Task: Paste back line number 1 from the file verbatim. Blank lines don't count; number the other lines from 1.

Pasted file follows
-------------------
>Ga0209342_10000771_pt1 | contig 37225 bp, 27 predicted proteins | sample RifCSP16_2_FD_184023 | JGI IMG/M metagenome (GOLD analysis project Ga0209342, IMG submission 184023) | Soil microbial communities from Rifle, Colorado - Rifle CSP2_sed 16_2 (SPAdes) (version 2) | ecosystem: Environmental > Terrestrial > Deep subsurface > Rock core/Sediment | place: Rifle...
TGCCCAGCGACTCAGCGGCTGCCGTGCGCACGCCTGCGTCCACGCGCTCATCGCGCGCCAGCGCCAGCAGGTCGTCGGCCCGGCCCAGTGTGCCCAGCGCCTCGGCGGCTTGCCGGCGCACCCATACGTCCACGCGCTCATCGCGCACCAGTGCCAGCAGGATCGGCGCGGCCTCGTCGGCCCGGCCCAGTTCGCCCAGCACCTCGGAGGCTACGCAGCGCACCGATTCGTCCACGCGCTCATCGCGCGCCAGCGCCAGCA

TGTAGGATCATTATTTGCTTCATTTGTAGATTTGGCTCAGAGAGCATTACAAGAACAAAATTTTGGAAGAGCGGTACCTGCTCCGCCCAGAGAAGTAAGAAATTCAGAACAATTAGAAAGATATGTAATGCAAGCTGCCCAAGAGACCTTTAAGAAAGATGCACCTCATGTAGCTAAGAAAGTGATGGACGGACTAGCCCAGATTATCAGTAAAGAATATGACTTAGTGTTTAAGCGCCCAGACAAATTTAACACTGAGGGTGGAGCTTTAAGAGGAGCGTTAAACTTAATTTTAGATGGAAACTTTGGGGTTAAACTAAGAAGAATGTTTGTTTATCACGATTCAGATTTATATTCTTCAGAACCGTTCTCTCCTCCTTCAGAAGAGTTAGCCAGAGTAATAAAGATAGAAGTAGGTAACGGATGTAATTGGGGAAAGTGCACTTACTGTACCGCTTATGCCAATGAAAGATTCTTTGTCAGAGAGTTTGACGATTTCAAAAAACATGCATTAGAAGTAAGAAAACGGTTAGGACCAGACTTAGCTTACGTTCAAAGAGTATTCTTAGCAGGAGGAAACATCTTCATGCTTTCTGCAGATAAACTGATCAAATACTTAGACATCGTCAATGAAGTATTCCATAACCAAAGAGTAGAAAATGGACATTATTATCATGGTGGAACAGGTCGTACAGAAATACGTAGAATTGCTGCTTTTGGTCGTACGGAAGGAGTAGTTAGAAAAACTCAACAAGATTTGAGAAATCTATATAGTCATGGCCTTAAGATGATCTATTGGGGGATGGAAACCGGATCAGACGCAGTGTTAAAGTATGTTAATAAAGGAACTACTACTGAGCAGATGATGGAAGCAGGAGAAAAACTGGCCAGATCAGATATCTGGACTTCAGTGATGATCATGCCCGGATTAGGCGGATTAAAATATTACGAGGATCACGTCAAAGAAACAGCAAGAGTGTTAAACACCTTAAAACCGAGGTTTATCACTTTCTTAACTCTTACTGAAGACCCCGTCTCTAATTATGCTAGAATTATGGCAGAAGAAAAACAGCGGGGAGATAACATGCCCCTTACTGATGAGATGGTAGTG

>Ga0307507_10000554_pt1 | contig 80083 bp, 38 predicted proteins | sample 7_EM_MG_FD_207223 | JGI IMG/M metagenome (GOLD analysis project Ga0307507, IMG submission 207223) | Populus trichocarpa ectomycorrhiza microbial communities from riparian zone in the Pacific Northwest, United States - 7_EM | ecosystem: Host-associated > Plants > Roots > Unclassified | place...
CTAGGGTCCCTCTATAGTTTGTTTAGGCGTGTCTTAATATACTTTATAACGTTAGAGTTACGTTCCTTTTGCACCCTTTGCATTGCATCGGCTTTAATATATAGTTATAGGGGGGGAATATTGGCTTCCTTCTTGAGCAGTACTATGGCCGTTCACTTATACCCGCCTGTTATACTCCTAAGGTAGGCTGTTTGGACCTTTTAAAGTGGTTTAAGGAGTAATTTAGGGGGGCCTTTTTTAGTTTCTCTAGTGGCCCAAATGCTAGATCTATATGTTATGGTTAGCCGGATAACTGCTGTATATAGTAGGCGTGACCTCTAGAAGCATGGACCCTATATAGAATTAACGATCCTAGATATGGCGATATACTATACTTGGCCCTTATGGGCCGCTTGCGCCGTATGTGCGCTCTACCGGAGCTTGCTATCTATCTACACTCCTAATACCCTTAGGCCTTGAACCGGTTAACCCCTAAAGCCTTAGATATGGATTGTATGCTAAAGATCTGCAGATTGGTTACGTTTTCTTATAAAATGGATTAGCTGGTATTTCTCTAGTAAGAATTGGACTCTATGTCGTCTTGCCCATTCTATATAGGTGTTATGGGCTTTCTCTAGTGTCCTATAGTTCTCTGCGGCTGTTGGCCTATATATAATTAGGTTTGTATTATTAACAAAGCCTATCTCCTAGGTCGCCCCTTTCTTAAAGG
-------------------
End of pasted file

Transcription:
>Ga0209342_10000771_pt1 | contig 37225 bp, 27 predicted proteins | sample RifCSP16_2_FD_184023 | JGI IMG/M metagenome (GOLD analysis project Ga0209342, IMG submission 184023) | Soil microbial communities from Rifle, Colorado - Rifle CSP2_sed 16_2 (SPAdes) (version 2) | ecosystem: Environmental > Terrestrial > Deep subsurface > Rock core/Sediment | place: Rifle...